Together for future generations – 2022-2027 Governement action plan for the social and cultural wellness of the first nations and inuit

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by pmnationtalk on July 22, 2022248 Views


This year, the Québec government is taking an important step by renewing its commitments to Indigenous nations, clearly and unequivocally. The 2022-2027 Government Action Plan for the Social and Cultural Wellness of the First Nations and Inuit reflects both the evolving context and the aspirations of Québec’s Indigenous peoples.

Québec’s growth requires the active participation of all in achieving our shared objectives. To implement this vision, we must ensure that Québec’s First Nations and Inuit communities, which have shown their resilience on numerous occasions, have an opportunity to thrive economically, socially and culturally. Their contribution to Québec society is unique and must be promoted and encouraged.

For this reason, I want us all to move forward, guided by an effective and far-ranging action plan that applies to the government as a whole. Together, we can build an inclusive society that will stand as a model and make all its inhabitants proud to live in and represent Québec.

I thank all our Indigenous partners for their involvement, their dynamic contribution and their determination. With no more delay, it is time to take action!

François Legault



My first goal, when I was appointed as Minister Responsible for Indigenous Affairs, was to build a link of trust with Québec’s First Nations and Inuit communities by going out to meet them. Despite the obstacles created by the pandemic, these visits to 55 Indigenous communities provided me with some invaluable insights, and I would like to offer my sincerest thanks to my hosts for their warm welcome and willingness to share.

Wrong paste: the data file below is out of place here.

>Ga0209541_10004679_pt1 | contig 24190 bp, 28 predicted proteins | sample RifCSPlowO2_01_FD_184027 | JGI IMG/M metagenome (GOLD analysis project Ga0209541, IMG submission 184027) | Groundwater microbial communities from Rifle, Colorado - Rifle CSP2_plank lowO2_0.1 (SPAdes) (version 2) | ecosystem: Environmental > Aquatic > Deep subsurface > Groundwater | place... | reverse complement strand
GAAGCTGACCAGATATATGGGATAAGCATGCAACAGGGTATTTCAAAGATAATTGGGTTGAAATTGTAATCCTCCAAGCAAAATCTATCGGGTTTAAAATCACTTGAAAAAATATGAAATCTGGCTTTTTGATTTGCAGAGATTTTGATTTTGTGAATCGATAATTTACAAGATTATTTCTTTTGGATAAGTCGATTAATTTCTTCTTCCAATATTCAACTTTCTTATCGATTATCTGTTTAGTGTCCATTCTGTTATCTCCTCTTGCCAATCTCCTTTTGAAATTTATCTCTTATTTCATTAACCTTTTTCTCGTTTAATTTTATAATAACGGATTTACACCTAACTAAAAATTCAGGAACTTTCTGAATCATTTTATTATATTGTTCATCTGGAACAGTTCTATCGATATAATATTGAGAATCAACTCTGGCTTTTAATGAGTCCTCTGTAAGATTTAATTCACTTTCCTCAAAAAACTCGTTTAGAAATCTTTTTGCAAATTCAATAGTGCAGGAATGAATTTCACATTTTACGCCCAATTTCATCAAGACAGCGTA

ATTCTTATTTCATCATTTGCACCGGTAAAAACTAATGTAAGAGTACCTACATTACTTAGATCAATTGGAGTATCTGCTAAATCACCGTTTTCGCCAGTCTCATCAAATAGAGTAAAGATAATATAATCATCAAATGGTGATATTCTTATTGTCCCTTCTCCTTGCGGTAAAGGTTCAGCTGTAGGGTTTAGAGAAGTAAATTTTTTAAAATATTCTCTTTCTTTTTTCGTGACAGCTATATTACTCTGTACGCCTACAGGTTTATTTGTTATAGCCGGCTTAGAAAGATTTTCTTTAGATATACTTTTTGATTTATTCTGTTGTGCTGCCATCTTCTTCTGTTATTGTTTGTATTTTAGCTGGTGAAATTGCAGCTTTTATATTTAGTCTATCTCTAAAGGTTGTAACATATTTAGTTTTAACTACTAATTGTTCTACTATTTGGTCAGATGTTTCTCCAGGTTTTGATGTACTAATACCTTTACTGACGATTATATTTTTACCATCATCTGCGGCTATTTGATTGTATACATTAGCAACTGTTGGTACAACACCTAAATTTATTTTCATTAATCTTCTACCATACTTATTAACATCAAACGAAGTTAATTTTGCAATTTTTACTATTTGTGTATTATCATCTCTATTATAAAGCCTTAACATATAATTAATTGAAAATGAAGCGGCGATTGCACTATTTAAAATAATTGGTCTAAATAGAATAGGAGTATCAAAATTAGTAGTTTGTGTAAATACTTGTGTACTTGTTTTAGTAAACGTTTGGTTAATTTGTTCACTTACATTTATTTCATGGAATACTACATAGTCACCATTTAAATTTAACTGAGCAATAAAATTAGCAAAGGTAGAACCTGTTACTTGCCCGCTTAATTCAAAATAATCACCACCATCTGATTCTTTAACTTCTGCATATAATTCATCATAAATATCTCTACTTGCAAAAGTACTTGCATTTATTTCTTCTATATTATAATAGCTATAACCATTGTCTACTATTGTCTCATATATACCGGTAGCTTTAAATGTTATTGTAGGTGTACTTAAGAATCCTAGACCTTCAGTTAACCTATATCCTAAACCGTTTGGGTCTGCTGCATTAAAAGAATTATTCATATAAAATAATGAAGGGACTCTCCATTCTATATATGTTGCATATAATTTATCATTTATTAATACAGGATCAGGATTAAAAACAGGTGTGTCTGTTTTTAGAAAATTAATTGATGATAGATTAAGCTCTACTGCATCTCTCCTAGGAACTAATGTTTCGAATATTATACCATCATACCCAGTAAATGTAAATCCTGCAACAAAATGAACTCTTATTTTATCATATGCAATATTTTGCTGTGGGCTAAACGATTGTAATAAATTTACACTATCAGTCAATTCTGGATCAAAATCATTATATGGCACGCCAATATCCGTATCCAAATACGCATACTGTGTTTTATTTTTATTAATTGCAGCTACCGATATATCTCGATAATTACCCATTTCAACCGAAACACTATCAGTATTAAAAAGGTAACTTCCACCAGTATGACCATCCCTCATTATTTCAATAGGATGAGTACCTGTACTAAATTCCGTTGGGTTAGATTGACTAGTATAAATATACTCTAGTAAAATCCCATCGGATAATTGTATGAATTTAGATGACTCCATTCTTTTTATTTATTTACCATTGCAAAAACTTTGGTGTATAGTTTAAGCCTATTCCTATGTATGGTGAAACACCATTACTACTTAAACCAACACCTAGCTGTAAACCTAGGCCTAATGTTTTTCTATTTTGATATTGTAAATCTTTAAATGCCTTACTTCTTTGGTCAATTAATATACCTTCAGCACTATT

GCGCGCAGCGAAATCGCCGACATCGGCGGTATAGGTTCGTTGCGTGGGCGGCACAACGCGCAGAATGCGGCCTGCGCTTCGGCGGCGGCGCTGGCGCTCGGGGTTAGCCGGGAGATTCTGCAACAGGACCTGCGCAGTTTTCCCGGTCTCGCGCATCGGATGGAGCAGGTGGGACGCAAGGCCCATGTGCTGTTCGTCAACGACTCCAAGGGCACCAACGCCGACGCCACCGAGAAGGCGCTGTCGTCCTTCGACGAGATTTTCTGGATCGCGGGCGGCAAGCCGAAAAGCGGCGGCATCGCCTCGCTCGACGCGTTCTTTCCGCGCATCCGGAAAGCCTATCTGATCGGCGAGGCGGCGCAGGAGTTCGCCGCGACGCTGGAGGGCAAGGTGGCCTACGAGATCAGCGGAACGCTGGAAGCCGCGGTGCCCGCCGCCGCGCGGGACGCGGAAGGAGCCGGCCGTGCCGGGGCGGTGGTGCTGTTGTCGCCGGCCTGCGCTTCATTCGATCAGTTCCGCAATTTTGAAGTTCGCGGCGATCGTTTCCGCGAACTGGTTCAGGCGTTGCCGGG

The underlying aims of the 2022-2027 Government Action Plan for the Social and Cultural Wellness of the First Nations and Inuit arise directly from the conclusions I was able to draw from these visits and from my consultations with our Indigenous partners. They showed how the social and cultural needs of First Nations and Inuit communities have continued to evolve, just as their expectations with regard to the Québec government and their relationship with it have changed.

The reports filed by the commissions of inquiry have also set some fundamental guidelines and highlighted several issues that have been made into priorities by the present government. The issues include those listed in the six fields of action plan, the adoption of a culturally-appropriate approach and, of course, the successful completion of several key projects in the housing, education, wellness and security sectors, among others.

Our government’s response reflects the complex nature of the issues, rather than a fixed and final solution; history has taught us that adjustments are often needed to achieve an ideal conclusion. Maintaining a sustained dialogue, and applying a partnership-based approach with Indigenous organizations and communities, will assist us over the coming years, and our approach will be systematically adapted to the unique realities observed on the ground. We will listen actively to ensure that the situation of Indigenous peoples continues to improve, in the best interest of current and future generations.

Ian Lafrenière, CD

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